We are having a mini heatwave for 4 days. Today 39C (103F) and tomorrow hotter so any thoughts of work around the house quickly evaporated ( literally). Instead I settled down with an Eric Newby book called A Small House in Italy. Newby was a travel writer ( he died in 2006) and I actually bought his A Short Walk in The Hindu Kush which was a Kindle 99p special but then saw he had written about his experiences in renovating a house in Italy and bought that for a fiver so well done Amazon the ploy worked. He was captured by the Germans after a botched commando raid on an airfield in Sicily and after a brief spell in a POW camp in Pescara was moved to Parma to be incarcerated there until September 1943 when Italy surrendered. He was one of the lucky ones whose British camp senior officer decided to disobey the London directive to sit tight and wait for the allies ( it took them till the end of the war to get there) and walked out into the countryside. I did a little of my own research. Of the 80,000 POWs in Italy in 1943 50,000 sat tight and were shipped to Germany , some 17,000 were rounded up quickly and followed them, 11,000 got back home during the war and 2,000 were never ever accounted for and are believed to have just assimilated into the local Italian communities. There were amazing tales of bravery by Italians in looking after about 13,000 escaped prisoners of war and the reprisals were truly awful. Newby met his future wife in the hills and her family looked after him. They married at the end of the war and bought a completely rundown small farmhouse in Tuscany with no road anywhere nearby nor single utility in 1967 for £1,500 ( £25,000 in today’s money). So Tuscany has always been expensive ! His book tells how it evolved and how until he sold in 1997 the area changed almost out of recognition.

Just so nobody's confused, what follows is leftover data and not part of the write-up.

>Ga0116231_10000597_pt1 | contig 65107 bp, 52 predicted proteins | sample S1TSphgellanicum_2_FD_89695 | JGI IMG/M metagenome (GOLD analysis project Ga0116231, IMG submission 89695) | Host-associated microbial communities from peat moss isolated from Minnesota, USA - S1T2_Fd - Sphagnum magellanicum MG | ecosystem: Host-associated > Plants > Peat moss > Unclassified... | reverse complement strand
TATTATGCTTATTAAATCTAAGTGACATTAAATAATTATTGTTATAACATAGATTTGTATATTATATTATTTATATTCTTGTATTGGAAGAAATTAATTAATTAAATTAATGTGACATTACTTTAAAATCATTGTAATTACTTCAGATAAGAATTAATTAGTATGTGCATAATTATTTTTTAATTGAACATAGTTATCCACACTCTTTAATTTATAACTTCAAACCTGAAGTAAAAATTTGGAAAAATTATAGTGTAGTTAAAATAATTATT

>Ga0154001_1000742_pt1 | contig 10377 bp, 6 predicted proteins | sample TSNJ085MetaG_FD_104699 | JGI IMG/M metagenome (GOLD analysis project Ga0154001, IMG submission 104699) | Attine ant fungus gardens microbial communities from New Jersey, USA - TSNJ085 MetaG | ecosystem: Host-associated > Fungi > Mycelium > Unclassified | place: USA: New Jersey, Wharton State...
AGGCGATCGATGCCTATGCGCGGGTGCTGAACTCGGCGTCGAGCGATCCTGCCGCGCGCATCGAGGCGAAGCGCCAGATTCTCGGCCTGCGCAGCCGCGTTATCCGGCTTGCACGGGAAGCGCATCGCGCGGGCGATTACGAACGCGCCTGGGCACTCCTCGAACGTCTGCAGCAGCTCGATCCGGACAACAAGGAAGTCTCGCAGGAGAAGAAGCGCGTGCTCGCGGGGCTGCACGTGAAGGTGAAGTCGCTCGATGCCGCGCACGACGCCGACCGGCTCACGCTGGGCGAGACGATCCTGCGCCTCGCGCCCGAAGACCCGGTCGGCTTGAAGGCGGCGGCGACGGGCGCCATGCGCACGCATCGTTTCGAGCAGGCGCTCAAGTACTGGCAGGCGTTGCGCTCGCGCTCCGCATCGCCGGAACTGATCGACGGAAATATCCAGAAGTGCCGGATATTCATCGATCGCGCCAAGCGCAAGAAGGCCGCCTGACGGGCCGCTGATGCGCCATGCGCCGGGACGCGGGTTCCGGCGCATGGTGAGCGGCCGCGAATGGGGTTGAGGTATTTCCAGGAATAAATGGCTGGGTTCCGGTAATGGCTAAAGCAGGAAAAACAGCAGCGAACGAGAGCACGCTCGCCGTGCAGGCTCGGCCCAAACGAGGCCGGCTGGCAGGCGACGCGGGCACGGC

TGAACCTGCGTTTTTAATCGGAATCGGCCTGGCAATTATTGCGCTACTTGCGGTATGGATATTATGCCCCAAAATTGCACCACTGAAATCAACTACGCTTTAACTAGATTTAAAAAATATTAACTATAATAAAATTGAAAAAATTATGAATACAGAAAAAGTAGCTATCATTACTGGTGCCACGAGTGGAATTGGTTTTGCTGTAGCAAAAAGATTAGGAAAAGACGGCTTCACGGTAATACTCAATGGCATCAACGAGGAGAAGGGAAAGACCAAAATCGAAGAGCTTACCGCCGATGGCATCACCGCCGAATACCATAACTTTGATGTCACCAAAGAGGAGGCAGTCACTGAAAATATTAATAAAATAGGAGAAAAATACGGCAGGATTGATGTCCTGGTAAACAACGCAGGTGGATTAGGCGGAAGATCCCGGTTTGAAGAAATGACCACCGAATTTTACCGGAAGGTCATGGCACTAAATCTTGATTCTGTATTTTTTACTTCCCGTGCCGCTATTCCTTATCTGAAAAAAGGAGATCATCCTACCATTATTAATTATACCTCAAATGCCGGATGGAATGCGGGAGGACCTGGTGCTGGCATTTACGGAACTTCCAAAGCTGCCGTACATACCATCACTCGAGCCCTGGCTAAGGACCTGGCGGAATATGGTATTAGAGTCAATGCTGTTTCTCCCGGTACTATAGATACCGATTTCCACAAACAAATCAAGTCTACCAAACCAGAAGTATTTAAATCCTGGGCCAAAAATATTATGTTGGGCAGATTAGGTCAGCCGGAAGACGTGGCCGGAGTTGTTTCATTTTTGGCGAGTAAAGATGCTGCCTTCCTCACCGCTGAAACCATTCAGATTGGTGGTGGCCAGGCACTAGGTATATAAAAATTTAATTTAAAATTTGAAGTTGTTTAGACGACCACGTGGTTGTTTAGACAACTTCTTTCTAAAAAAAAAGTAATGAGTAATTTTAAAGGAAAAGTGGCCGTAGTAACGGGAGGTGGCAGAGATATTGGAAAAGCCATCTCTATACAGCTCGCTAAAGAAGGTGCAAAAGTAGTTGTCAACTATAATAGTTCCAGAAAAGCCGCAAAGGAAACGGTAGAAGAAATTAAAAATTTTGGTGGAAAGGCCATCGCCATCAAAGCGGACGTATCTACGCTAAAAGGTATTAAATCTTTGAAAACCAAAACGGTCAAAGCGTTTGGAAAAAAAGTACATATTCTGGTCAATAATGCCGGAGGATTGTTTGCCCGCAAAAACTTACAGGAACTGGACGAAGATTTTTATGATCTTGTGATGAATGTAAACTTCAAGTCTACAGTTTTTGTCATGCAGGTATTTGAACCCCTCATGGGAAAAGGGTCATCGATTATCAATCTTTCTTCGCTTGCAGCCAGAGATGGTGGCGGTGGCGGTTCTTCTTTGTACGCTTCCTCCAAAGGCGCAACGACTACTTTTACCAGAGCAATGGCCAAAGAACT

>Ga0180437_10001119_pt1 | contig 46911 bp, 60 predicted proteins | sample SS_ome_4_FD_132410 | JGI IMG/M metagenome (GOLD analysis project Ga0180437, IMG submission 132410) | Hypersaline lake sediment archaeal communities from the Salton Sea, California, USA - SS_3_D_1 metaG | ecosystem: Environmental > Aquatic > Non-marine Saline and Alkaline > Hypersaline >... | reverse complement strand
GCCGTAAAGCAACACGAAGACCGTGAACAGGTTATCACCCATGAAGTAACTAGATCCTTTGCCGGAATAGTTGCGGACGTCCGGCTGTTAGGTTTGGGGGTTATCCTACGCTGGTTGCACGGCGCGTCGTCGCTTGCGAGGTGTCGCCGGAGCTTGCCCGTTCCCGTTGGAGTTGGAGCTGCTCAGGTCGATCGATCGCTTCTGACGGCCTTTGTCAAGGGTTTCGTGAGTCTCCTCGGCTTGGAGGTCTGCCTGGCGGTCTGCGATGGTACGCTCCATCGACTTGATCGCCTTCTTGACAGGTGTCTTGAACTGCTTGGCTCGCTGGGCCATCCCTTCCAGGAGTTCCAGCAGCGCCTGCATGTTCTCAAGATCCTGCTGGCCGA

It got me thinking about how Puglia is going to change and the need to catalogue the life today. Living in Puglia I immediately thought food and being a hot day what refreshing snack to make for lunch. Frise I decided.
Frise is dried bread. It is made in a wood oven here as the one in the picture was. You make it like bread rolls then cut them in half and put them back into the oven until they are dry as a bone. Then you can store them for months in a cupboard and use them as needed. Most houses near us have a large supply of them always to hand.
You need as you can see the bread, a bowl of water, some freshly picked tomatoes, olive oil, oregano and salt.
Chop your toms
Then dunk your dried bread in water, don’t dally too long otherwise it goes mushy so really just give it a good covering and out.
put on a glop of olive oil
then add the oregano and salt and enjoy
In the house alongside my winemaking area the old lady there has her frise on string having passed a needle through the pile after she made them. They hang in a cupboard until she wants one. Having read Newby’s book I had better get a picture of them and her .
It was already planned as the song title says.